Introduction

On 15 March 2018 the CMA published two new documents designed to provide up-to-date guidance to all companies bidding for rail franchises in the UK. The guidance is a welcome update to the CMA’s “Q&As on Rail Franchises” document, which was last updated in April 2014.

The guidance is split into a short guide covering common queries about the process and a technical guide, which deals with the methodology used by the CMA in assessing whether the award of any rail franchise could give rise to competition concerns.

Overview of the procedure

The CMA’s statutory duty to review the award of rail franchises (under the Enterprise Act 2002) means that all bidders (not just the eventual franchisee) are encouraged to enter into pre-notification discussions with the CMA shortly after bids have been submitted. This allows the CMA to complete as much of its research as possible before it is required to enter into a formal merger investigation with the winning bidder.

Key elements of the March 2018 guidance

The March 2018 guidance focuses on the scope of the franchise being awarded and any potential overlaps in service provision that its award may cause. This is assessed by the CMA with reference to overlap of service between a bidder’s already existing rail or bus operations with the proposed rail operations franchise. It also provides some useful guidance on how bidders should engage with the CMA once their bid has been submitted.

The key points to note from the CMA’s guidance are:

1. Engagement

  • The CMA encourages bidders to engage with its information-gathering requirements as soon as possible after submitting their bid.
  • Bidders should allow sufficient time to gather the data and present it in a form that will allow the CMA to easily assess how filters have been applied to it.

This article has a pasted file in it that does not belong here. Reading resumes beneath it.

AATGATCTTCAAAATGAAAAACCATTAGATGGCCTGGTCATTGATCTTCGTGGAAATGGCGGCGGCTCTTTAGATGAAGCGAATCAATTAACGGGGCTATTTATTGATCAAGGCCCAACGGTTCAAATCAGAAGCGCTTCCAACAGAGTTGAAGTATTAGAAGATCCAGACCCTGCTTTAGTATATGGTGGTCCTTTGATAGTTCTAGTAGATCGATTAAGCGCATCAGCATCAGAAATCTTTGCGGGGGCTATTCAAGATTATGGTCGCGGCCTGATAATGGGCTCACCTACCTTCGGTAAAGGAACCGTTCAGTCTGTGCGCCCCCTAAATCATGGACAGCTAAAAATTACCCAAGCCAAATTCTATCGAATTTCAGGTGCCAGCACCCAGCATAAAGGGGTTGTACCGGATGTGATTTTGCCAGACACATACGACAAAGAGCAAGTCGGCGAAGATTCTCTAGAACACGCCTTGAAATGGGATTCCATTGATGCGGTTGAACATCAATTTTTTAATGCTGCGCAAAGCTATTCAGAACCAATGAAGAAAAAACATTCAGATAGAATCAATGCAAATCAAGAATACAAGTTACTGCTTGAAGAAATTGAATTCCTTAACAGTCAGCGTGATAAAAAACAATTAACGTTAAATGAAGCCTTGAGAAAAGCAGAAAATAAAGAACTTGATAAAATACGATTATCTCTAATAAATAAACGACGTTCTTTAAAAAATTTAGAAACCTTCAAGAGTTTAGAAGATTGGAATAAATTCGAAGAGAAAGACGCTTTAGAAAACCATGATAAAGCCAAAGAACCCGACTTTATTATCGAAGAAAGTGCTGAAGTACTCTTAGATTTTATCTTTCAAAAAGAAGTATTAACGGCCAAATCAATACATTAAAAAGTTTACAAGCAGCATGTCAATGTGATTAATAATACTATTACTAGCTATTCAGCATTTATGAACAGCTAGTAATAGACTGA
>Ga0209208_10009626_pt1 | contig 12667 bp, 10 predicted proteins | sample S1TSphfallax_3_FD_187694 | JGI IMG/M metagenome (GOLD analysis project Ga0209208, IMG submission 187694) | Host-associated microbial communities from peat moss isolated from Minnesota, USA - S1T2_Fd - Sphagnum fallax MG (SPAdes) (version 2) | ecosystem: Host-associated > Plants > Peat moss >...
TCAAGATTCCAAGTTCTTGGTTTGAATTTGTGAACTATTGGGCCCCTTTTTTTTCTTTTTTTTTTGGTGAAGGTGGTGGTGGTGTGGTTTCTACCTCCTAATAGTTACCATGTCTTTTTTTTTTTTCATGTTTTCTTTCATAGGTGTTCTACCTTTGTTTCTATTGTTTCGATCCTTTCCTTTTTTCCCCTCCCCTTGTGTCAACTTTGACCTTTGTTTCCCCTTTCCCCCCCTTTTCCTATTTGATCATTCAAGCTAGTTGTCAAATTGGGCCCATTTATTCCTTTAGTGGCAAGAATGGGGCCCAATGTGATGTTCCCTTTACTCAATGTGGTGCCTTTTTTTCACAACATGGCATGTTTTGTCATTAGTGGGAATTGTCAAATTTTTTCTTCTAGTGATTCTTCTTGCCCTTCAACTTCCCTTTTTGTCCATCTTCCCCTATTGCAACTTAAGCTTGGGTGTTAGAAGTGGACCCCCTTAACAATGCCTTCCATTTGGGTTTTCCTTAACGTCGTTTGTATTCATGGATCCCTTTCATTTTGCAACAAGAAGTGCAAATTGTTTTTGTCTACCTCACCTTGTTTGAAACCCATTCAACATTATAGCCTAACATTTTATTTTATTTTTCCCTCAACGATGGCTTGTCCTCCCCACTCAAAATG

2. Theories of harm

  • The theories of harm that the CMA will investigate will depend on the scope of the franchise being awarded.
  • For example, in some cases the winning bidder may operate other rail or bus franchises in the same area as the franchise being awarded, which could have the effect of reducing the number of independent transport operators, rail or otherwise.

3. Market definition

  • When considering the markets where a rail franchise award may have an impact, the CMA will consider other route options available to customers, the cost of the journey, frequency and waiting times, and any time spent travelling to and from the journey’s starting point.
  • The CMA considers that high levels of switching indicate close substitutability and a strong competitive constraint.

These guidelines are a welcome clarification of the CMA’s likely requirements in the context of a rail franchise tender process. Their publication re-affirms the CMA’s desire to streamline its process as far as possible in order to have any investigation completed before the franchise is put into operation.

It is therefore worth noting what will and will not be taken into account by the CMA – and the evidence that is likely to be persuasive in support of any arguments made by the winning bidder. With early CMA engagement key to the process, it will be beneficial to have these documents to hand well in advance of submitting your rail franchise tender.

It will also be interesting to note how regulators and rail operators factor greater open-access competition into future franchise bids, particularly given the ORR’s recently stated support for plans to expand opportunities for open-access operators on key intercity routes.